• Chapter One. Looking for Leadership Slowly

    We will begin to develop our leadership by looking closely at a portrait of another human face, project some capacities for leadership onto it, and then reflect on our own capacities for this leadership.

  • Chapter Two. Activating Others to Lead: Athena Mentors Telemachus in the *Odyssey*

    We will develop ways both to be--and to find--a better mentor by studying Athena's relationship with Telemachus in the *Odyssey* as she prepares him to take over Odysseus' household.

  • Chapter Three. Becoming a "Master Harmonizer" in Nnedi Okorafor's *Binti*

    We will move beyond activating the potential of individuals to activating the potential of partnerships.

  • Chapter Four. Overcoming Dehumanizing Stereotypes and Reconciling a Nation at War in Aristophanes' *Lysistrata*

    We will continue to explore the challenges that stereotypes pose to leadership and individuals and groups overcome these stereotypes even without support from others.

  • Chapter Five. Recognizing a Bad Mentor and Grappling with Ambition and Greed in Sophocles' *Philoctetes*

    We will delve more deeply into the motivations that help us lead and that get in the way of leading.

  • Chapter Six. Spotting the Bad Mentee in Jorge Luis Borges' "El Muerto"

    We will continue our exploration of leadership motivations and practice developing profiles of personality types that can guide us collaborating (or not) with others..

  • Chapter Seven. How (Not) to Be an Advocate for Others in Larry Kramer's *The Normal Heart*t

    "To speak or not to speak?" is one of the fundamental decisions of leadership. We will ponder this question according to relevance, tone, motivation, clarity, empathy, and timing.

  • Chapter Eight. The Complete Leadership Package? Cyrus the Great in Xenophon's *Education of Cyrus*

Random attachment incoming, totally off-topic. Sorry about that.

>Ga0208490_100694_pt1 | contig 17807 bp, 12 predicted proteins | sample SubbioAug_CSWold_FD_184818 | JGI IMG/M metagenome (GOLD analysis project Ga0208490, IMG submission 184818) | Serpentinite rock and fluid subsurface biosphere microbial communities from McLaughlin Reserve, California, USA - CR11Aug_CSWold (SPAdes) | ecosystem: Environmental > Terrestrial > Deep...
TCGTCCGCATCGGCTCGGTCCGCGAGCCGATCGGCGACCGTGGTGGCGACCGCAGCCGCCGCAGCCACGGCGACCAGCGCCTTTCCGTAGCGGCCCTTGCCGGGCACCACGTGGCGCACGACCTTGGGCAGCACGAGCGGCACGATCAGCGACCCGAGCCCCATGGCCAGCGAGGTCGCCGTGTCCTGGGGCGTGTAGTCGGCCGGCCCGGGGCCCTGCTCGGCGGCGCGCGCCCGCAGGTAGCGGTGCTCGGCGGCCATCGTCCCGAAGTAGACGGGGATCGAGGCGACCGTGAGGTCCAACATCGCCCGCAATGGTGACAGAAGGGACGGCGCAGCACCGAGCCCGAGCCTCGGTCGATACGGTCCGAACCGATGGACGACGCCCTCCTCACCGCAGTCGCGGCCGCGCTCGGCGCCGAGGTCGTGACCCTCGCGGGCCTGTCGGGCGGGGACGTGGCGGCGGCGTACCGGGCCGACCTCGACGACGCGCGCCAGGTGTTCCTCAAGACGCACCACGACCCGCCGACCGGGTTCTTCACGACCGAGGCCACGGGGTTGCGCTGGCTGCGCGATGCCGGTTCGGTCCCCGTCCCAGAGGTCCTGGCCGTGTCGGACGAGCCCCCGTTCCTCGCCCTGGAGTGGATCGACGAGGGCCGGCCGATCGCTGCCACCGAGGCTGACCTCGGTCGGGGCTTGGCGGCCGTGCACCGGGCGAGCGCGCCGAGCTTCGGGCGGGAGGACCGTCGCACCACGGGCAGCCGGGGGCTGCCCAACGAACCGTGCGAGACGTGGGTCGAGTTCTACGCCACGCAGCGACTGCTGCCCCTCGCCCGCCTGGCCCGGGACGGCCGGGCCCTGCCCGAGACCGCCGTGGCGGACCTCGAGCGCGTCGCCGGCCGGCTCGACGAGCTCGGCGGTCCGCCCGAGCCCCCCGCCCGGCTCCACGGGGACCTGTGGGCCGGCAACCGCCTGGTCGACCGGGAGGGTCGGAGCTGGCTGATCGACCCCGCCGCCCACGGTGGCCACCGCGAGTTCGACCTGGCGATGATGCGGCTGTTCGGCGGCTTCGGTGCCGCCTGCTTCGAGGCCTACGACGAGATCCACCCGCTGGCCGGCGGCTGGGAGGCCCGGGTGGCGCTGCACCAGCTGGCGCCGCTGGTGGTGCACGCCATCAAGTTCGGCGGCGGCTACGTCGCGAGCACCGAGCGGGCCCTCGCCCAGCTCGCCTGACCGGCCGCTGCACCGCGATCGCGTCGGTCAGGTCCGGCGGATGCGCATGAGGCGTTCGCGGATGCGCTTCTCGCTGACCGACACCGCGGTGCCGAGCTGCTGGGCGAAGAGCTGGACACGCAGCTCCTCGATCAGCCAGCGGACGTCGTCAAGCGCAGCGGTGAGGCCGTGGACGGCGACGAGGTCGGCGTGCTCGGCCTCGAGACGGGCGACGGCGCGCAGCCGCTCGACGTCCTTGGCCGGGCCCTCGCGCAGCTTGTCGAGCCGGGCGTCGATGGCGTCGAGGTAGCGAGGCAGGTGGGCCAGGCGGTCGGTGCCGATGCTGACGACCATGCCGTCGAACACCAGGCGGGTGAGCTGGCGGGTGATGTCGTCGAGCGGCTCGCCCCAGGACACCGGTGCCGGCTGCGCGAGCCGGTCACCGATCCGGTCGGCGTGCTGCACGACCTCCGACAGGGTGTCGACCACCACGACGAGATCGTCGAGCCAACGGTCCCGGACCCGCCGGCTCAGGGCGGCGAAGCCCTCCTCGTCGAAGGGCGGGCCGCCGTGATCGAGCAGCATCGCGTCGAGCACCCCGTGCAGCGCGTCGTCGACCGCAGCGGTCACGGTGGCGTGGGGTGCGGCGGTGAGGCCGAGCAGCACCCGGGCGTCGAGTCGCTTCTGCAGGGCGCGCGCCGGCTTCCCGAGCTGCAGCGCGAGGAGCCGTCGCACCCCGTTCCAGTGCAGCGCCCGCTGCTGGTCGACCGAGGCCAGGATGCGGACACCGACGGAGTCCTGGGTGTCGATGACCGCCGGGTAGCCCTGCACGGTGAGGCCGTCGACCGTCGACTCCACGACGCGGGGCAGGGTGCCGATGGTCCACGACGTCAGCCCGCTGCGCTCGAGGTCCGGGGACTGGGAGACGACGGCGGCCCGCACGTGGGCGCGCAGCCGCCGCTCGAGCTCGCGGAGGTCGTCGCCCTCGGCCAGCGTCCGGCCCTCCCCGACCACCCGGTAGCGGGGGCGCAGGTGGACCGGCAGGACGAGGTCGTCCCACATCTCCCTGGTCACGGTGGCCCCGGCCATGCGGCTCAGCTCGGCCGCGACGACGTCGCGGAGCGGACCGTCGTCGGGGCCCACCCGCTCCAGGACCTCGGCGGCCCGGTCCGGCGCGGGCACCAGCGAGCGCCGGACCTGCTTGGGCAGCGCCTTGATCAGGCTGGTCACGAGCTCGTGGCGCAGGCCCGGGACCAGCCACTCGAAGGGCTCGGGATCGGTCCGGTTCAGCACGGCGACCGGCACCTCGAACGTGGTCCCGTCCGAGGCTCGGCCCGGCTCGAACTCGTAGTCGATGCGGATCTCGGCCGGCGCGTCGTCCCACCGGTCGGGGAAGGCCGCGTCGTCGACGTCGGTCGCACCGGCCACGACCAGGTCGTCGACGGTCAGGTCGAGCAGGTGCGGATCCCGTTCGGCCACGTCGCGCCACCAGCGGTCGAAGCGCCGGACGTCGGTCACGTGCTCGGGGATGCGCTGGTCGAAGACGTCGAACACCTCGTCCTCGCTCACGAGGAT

What are the core traits that make up the kind of leadership that best meets the needs of others? Does such a set exist? Where do these traits come from?

  • Chapter Nine. The Requisites of True Leadership according to Ida B. Wells
  • Chapter Ten. Leadership for Tomorrow, Part One: Disney's *Moana*

    We will explore the mentor relationship between Moana and her Gramma Tala as well as the ways Moana becomes a mentor to Maui.

  • Chapter Eleven. Leadership for Tomorrow, Part Two: Ryan Coogler's *The Black Panther*

Finding your leadership calling


Disney’s Moana tells the story of a young girl, who is heir to the chiefdom of the fictional Polynesian island of Motunui, in her quest to restore prosperity to her people by restoring the magic “Heart” to the goddess of fertility, Te Fiti. It is a story of mentorship on several levels. Moana is mentored by her Gramma Tala and to some extent by her mother. Moana is also a kind of mentor the the fallen hero, Maui, and he, too, mentors her in the art of wayfinding, a lost ancestral tradition of the people of Motonui. In all, Moana is a story about how fully acknowledging one’s passion can unlock hidden talents that are ultimately more beneficial for leadership than the one’s those in authority try to impose.

Moana grossed $643M worldwide and is thus the kind of cultural product that can tell us something about the future of leadership, or at least how many people will be thinking about the future of leadership.

For further reading on the traditional Polynesian cultural elements of the film check out The Art of Moana by Jessica Julius and Maggie Malone (2016).